Flexible Sensors Can Detect Movement in GI Tract


Source: Massachusetts Institute of Technology

Summary: Researchers have built a flexible ingestible sensor that could be used to monitor food intake and diagnose gastrointestinal slowdown.


Researchers at MIT and Brigham and Women’s Hospital designed a flexible ingestible sensor which can be easily rolled up and swallowed. After ingesting the sensor attaches to the stomach wall or the intestinal lining so that it can measure the rhythmic contractions of the digestive tract. These flexible sensors are made up of piezoelectric materials (produce current and voltage when they are mechanically stressed upon) and incorporated with polymer materials with elasticity same as that of human skin. The entire study is published in the journal Nature Biomedical Engineering.

Piezoelectric sensor

This sensor could make it easier to diagnose digestive disorders. Credit: Massachusetts Institute of Technology

In the sensor, electronic circuits are fabricated on a silicon wafer. The circuits contain two electrodes – gold electrode on the top of the piezoelectric material and platinum electrode on the underside. After the circuit is fabricated it is removed from the silicon wafer and printed onto a flexible polymer, polyimide. The size of the ingestible sensor designed for this study is 2 by 2.5 cms. The sensor is tested in pigs which is delivered endoscopically. These type of sensors could help doctors to diagnose gastrointestinal disorders which impair motility of the digestive tract which may result in nausea, gas, constipation and also can measure the food intake in patients suffering from obesity.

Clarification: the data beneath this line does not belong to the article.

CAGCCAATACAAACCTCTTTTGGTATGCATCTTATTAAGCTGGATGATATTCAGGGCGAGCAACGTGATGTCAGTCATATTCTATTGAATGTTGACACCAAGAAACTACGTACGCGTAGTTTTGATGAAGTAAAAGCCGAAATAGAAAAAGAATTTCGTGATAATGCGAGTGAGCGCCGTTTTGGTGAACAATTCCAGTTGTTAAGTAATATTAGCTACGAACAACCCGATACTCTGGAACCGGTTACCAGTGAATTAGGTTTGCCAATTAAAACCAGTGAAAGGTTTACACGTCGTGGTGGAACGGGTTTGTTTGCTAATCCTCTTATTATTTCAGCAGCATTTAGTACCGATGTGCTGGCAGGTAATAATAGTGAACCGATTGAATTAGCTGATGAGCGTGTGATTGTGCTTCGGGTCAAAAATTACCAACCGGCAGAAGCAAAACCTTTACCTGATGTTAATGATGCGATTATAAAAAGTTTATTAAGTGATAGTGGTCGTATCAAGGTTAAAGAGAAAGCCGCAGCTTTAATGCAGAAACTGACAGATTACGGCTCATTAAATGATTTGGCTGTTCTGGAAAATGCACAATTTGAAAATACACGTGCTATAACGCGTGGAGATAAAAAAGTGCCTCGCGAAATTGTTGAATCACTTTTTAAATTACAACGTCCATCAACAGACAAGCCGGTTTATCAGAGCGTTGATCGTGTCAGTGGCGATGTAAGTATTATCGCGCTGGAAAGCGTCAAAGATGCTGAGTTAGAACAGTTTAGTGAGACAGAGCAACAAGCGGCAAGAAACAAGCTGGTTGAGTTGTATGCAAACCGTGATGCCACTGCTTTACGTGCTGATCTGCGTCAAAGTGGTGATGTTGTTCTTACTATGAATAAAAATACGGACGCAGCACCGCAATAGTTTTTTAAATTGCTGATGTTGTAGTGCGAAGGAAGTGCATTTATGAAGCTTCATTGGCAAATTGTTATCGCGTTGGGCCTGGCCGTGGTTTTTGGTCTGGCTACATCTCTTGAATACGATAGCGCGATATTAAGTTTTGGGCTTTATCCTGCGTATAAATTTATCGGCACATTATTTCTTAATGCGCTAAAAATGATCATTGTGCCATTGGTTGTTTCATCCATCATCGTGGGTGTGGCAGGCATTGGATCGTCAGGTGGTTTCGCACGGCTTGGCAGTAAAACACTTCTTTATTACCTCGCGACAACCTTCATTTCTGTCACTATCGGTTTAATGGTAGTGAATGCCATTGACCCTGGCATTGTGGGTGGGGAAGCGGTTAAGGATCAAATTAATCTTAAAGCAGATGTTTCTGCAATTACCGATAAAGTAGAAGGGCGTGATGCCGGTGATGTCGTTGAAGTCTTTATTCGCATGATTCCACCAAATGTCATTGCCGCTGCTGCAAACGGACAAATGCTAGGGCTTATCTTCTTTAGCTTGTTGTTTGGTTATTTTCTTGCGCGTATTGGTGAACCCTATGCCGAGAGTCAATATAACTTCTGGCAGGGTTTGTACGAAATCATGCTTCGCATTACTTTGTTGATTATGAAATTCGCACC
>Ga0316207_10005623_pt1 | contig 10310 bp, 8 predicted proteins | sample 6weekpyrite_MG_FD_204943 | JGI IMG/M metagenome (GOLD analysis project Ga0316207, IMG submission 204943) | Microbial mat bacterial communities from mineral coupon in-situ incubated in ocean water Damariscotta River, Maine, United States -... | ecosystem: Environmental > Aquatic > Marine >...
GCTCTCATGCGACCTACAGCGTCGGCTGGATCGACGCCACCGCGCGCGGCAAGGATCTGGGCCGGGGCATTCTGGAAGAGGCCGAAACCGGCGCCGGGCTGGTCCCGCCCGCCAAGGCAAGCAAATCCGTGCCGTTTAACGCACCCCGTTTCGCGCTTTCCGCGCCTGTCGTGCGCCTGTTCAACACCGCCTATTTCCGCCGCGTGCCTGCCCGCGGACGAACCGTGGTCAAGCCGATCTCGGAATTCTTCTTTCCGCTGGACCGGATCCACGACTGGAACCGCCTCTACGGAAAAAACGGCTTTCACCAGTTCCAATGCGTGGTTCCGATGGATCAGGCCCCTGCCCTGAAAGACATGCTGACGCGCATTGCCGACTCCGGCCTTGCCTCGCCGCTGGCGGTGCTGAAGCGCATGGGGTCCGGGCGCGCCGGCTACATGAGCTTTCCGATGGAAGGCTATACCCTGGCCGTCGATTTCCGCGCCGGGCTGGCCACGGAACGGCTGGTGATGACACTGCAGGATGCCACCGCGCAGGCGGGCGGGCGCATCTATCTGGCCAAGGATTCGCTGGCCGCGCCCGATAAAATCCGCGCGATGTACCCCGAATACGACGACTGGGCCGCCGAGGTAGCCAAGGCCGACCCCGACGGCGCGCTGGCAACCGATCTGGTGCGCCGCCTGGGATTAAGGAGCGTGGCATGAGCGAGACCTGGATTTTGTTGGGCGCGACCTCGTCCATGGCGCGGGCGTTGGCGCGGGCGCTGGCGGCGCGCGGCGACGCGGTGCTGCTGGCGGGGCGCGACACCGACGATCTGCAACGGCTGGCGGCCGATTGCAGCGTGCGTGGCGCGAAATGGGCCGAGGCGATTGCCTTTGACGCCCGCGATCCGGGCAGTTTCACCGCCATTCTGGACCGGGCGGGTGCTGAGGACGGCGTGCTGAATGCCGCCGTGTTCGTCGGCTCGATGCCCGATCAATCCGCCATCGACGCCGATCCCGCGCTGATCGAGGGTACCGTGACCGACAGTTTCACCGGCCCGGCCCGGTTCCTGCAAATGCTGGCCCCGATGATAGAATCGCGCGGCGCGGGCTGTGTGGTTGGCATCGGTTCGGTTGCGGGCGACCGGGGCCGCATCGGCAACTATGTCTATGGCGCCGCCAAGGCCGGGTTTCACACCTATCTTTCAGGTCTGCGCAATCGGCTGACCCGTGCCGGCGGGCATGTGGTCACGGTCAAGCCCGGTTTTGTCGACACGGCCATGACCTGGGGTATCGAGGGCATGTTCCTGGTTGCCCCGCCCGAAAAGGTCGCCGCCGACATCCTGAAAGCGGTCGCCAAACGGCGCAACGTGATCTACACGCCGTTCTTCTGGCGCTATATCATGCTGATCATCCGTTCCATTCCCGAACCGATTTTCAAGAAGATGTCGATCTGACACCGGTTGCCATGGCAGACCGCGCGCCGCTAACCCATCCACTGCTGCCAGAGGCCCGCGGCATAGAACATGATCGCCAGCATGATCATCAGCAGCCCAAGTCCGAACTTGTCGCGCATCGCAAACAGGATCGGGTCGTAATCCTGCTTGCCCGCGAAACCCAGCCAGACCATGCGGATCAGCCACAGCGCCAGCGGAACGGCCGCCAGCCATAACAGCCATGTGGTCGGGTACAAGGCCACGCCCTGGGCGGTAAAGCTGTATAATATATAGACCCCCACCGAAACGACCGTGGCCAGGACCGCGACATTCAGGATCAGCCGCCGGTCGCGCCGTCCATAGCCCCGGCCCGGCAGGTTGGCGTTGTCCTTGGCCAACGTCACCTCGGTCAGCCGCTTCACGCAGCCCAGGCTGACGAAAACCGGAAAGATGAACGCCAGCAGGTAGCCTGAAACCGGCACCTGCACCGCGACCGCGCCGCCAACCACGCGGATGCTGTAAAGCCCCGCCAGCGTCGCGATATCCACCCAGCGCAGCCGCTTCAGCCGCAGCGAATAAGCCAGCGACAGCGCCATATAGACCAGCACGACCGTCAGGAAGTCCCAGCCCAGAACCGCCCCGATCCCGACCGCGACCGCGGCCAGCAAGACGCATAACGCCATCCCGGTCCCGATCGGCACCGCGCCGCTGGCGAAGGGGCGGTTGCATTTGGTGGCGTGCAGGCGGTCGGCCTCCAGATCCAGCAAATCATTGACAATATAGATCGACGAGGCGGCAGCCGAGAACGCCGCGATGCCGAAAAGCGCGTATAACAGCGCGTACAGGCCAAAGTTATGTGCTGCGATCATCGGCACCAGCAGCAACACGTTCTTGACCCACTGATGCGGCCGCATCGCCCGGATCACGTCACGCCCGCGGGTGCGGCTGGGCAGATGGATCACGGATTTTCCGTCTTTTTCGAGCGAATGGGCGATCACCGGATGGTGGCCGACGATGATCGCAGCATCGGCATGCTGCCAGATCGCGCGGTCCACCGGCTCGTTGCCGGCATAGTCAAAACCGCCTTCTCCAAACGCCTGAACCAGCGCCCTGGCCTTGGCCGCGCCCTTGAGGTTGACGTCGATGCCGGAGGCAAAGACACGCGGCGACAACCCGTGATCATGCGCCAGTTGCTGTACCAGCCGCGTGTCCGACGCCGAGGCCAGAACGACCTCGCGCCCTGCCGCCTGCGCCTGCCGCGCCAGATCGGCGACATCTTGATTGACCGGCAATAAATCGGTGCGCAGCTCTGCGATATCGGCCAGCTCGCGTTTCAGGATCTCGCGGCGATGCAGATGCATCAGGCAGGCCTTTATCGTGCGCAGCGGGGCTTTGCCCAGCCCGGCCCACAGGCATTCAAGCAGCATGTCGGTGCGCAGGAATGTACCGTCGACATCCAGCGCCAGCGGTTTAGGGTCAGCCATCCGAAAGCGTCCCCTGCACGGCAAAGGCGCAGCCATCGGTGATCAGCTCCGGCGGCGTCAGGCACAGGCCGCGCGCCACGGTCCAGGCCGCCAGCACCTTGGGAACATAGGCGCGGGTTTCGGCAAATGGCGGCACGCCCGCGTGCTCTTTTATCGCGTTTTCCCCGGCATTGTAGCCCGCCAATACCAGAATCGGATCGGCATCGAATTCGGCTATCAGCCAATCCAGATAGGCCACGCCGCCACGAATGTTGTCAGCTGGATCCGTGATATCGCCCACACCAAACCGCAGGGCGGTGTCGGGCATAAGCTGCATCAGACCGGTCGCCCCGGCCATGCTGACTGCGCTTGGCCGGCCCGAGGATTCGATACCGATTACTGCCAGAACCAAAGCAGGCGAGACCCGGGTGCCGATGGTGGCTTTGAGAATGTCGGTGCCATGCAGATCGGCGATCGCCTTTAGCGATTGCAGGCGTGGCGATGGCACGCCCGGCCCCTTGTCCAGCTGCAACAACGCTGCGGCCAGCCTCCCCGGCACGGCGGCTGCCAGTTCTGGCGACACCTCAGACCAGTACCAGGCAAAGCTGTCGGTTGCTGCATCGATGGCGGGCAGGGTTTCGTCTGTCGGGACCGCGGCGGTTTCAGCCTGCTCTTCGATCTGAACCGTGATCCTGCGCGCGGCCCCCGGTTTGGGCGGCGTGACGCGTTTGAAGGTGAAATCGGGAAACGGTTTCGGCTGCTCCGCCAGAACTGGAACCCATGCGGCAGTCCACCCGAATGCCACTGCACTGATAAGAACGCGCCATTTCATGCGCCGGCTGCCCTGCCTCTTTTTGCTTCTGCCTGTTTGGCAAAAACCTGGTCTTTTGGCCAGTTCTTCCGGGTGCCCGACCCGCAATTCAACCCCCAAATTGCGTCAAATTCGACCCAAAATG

Giovanni Traverso, a senior author, said, “Having flexibility has the potential to impart significantly improved safety, simply because it makes it easier to transit through the GI tract.” further added”Having a window into what an individual is actually ingesting at home is helpful, because sometimes it’s difficult for patients to really benchmark themselves and know how much is being consumed.”

Canan Dagdeviren, a lead author, said, “For the first time, we showed that a flexible, piezoelectric device can stay in the stomach up to two days without any electrical or mechanical degradation.”


More Information: Canan Dagdeviren et al, “Flexible piezoelectric devices for gastrointestinal motility sensing”, Nature Biomedical Engineering (2017). DOI: 10.1038/s41551-017-0140-7


 

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